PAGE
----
I just can’t understand how it’s possible to fail to assign a placename to the marriages in this clearly-marked Prestbury parish register (likewise in four others) as Findmypast have evidently done. Even harder to understand is how the many thousands of marriages which are recorded in the Prestbury registers between 1754 and 1786 and between 1812 and 1828 have ended up being assigned to the tiny parish of Saltersford cum Kettleshulme.

The job of the commercial genealogical website here is a simple one; to take the material provided by the archive and to make it available to the paying customer via a suitable name index. It seems to me that creating the name index is the difficult part: making sure that all of the material you were provided with is actually accessible and that it’s fully and properly described is (surely!) relatively straightforward.

In the case of the Prestbury marriage registers we’re dealing with nearly 15,000 marriages over an 80-year period which are either incorrectly described or effectively not described at all.

If this was an isolated incident, it would be a simple enough task to report the problem and trust that it would quickly be sorted. But experience tells me that it’s anything but. These collections are full of errors like this and they all go towards making our jobs as researchers that little bit harder.

It’s just not good enough…

© David Annal, Lifelines Research, 10 October 2021

This entry was posted in Document Sources, research, Soapbox, Uncategorized and tagged , , , , , , , , . Bookmark the permalink.

9 Responses to You Had One Job…

  1. Pingback: You Don’t Know What You’ve Got… | Lifelines Research

  2. Thanks for drawing my attention to the short comings! I have been struggling with my Buckley and Milletts from Prestbury with FMP. Now I understand.

    Liked by 1 person

  3. brucefuimus says:

    FindMyPast had nothing to do with it. When Chester RO was assembling the stuff for its “supplier” to put online (not sure if “supplier” is the correct word because I don’t know what the contract / agreement says), it used the images from FamilySearch (logically enough since FS had already filmed virtually all the registers in scope) and contracted FS to produce the indexes to those images. These indexes were produced by FS volunteers.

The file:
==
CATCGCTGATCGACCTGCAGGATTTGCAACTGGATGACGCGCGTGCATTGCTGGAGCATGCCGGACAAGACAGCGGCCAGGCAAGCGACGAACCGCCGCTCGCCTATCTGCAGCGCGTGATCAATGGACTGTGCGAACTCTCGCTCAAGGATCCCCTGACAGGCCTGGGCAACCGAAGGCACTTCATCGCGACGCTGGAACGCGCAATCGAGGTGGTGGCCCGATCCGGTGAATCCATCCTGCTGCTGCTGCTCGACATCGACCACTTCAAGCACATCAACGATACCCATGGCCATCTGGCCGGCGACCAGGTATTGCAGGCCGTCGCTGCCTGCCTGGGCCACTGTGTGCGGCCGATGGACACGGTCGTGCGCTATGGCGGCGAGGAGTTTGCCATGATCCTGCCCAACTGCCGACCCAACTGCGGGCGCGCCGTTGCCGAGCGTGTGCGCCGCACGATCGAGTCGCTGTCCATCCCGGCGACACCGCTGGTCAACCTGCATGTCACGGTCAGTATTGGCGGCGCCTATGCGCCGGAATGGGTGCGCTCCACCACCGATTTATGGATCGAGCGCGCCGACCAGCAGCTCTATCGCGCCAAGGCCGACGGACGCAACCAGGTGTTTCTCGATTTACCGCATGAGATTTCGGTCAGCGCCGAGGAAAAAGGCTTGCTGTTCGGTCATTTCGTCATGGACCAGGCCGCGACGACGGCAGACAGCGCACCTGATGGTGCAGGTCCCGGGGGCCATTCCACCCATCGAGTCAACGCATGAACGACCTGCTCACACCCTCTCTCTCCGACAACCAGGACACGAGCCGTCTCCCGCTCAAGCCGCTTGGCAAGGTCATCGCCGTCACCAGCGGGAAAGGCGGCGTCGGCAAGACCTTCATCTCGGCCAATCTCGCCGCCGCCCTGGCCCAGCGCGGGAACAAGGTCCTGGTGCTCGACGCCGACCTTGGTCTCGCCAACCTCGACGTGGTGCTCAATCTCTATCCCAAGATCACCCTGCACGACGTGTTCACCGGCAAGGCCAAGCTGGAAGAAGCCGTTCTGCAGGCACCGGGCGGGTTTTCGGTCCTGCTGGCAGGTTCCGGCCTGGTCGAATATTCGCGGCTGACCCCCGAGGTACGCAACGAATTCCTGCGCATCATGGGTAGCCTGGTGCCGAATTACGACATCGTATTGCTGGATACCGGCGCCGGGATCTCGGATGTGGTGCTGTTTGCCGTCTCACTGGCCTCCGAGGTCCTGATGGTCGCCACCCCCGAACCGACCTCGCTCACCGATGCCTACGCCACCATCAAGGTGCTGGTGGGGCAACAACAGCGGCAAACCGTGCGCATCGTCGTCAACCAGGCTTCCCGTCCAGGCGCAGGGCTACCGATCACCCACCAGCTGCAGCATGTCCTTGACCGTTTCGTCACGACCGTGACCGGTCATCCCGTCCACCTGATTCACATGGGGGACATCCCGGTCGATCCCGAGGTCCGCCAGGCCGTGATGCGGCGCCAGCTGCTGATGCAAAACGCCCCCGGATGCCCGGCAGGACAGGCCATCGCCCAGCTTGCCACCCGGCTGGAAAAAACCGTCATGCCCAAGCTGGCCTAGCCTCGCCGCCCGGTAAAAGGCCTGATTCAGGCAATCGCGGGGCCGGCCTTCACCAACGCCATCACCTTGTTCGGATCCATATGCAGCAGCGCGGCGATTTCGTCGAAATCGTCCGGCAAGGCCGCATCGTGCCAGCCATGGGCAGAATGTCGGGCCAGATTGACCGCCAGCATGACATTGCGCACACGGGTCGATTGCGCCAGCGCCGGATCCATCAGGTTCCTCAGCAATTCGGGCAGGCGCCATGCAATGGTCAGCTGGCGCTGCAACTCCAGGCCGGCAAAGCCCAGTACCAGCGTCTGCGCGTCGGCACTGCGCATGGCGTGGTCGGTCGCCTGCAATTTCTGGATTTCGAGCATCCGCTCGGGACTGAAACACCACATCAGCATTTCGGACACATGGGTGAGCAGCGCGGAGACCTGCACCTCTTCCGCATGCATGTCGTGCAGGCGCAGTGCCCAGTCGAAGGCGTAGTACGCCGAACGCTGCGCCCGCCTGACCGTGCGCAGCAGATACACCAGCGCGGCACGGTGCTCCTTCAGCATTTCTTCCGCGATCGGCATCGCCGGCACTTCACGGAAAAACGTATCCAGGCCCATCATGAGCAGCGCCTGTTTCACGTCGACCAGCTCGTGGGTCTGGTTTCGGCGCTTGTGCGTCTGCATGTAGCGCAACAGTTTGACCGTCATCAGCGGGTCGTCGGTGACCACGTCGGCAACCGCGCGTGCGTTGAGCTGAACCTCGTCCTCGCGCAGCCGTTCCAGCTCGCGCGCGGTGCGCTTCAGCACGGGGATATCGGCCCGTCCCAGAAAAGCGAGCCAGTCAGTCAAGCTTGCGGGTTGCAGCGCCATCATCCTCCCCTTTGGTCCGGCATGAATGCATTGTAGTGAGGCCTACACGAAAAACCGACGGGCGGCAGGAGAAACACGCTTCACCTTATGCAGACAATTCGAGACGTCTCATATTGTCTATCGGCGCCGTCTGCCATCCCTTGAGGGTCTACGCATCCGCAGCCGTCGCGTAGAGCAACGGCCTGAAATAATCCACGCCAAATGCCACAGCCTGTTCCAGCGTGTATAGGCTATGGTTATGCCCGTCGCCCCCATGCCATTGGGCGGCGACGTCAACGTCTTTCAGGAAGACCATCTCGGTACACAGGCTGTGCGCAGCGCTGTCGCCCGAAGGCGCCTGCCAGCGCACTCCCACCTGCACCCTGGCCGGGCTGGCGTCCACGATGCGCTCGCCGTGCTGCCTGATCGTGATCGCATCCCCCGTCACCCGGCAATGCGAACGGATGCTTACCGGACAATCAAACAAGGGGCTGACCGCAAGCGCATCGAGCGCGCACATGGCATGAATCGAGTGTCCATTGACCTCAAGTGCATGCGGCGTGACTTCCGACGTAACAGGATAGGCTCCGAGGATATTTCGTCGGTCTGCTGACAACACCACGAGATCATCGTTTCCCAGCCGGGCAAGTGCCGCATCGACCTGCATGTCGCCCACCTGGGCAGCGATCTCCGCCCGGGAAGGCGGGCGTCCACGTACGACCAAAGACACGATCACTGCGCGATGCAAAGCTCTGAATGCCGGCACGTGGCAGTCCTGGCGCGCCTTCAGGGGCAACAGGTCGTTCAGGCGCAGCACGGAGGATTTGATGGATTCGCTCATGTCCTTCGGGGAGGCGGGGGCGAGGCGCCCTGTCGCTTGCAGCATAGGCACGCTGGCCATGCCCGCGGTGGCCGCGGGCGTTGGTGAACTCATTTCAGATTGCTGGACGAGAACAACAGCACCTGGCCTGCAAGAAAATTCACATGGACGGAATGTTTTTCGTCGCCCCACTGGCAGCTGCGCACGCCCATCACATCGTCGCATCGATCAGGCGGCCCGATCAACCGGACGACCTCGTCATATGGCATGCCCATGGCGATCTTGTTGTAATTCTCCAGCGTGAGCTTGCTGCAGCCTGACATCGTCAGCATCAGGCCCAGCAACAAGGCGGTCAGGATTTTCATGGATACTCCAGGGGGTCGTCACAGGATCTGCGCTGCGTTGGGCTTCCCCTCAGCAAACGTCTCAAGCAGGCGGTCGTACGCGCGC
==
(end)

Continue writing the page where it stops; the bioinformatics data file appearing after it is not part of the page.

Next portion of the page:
The matching images and indexes were then supplied to FMP, who loaded them up.

    Now, it is a “well known” fact that FS make a habit of messing up their indexes if there is more than one place on a film. I’ve no idea what percentage of stuff goes wrong, but one typical issue is that the place name from the first title page gets applied to all items on that film. On one Cheshire film, there is a Wilmslow register at the start of the film and a Wybunbury register later on. Sure enough, the Wybunbury events have been indexed as Wilmslow (warning – it might actually be the other way round, or even different places, but you get the picture.)

    In this case though, it does appear to be something different – film 2093547 is described as
    Parish registers for Prestbury, 1560-1990,
    Church of England. Parish Church of Prestbury (Cheshire); Church of England. Chapelry of Chelford (Cheshire); Church of England. Chapelry of Saltersford-cum-Kettleshulme (Cheshire); Cheshire Record Office

    So Saltersford is there, somewhere on that film, but it’s not the classic pattern because the first title page on the film is indeed Prestbury. Still, I’m sure that the issue is *probably* very similar.

    Having spent time in the FamilySearch message boards, the situation is even more complex than you might think. The actual fingers-on-keyboard indexers from FS are innocent because any FS index is a combination of the indexes of the images and meta-data for the film. (“Meta-data” = data about the data on the film). Seems like the place-name is often recorded in the index – but in some cases there is only one set of meta-data for the whole film and therefore only one place-name for the whole film. So the error is in the design of the meta-data processing by FS.

    So in summary, FS supplied the images and corresponding indexes but on a number of occasions, because of defective design by FS, an incorrect place-name is applied to some images on the film. The error was not made by a commercial company but a volunteer led / free-to-access organisation.

    FMP did as they were told / advised / contracted to do and loaded the images and their corresponding indexes.

    Liked by 3 people

    • brucefuimus says:

      Two methods to help anyone with a similar issue in the future.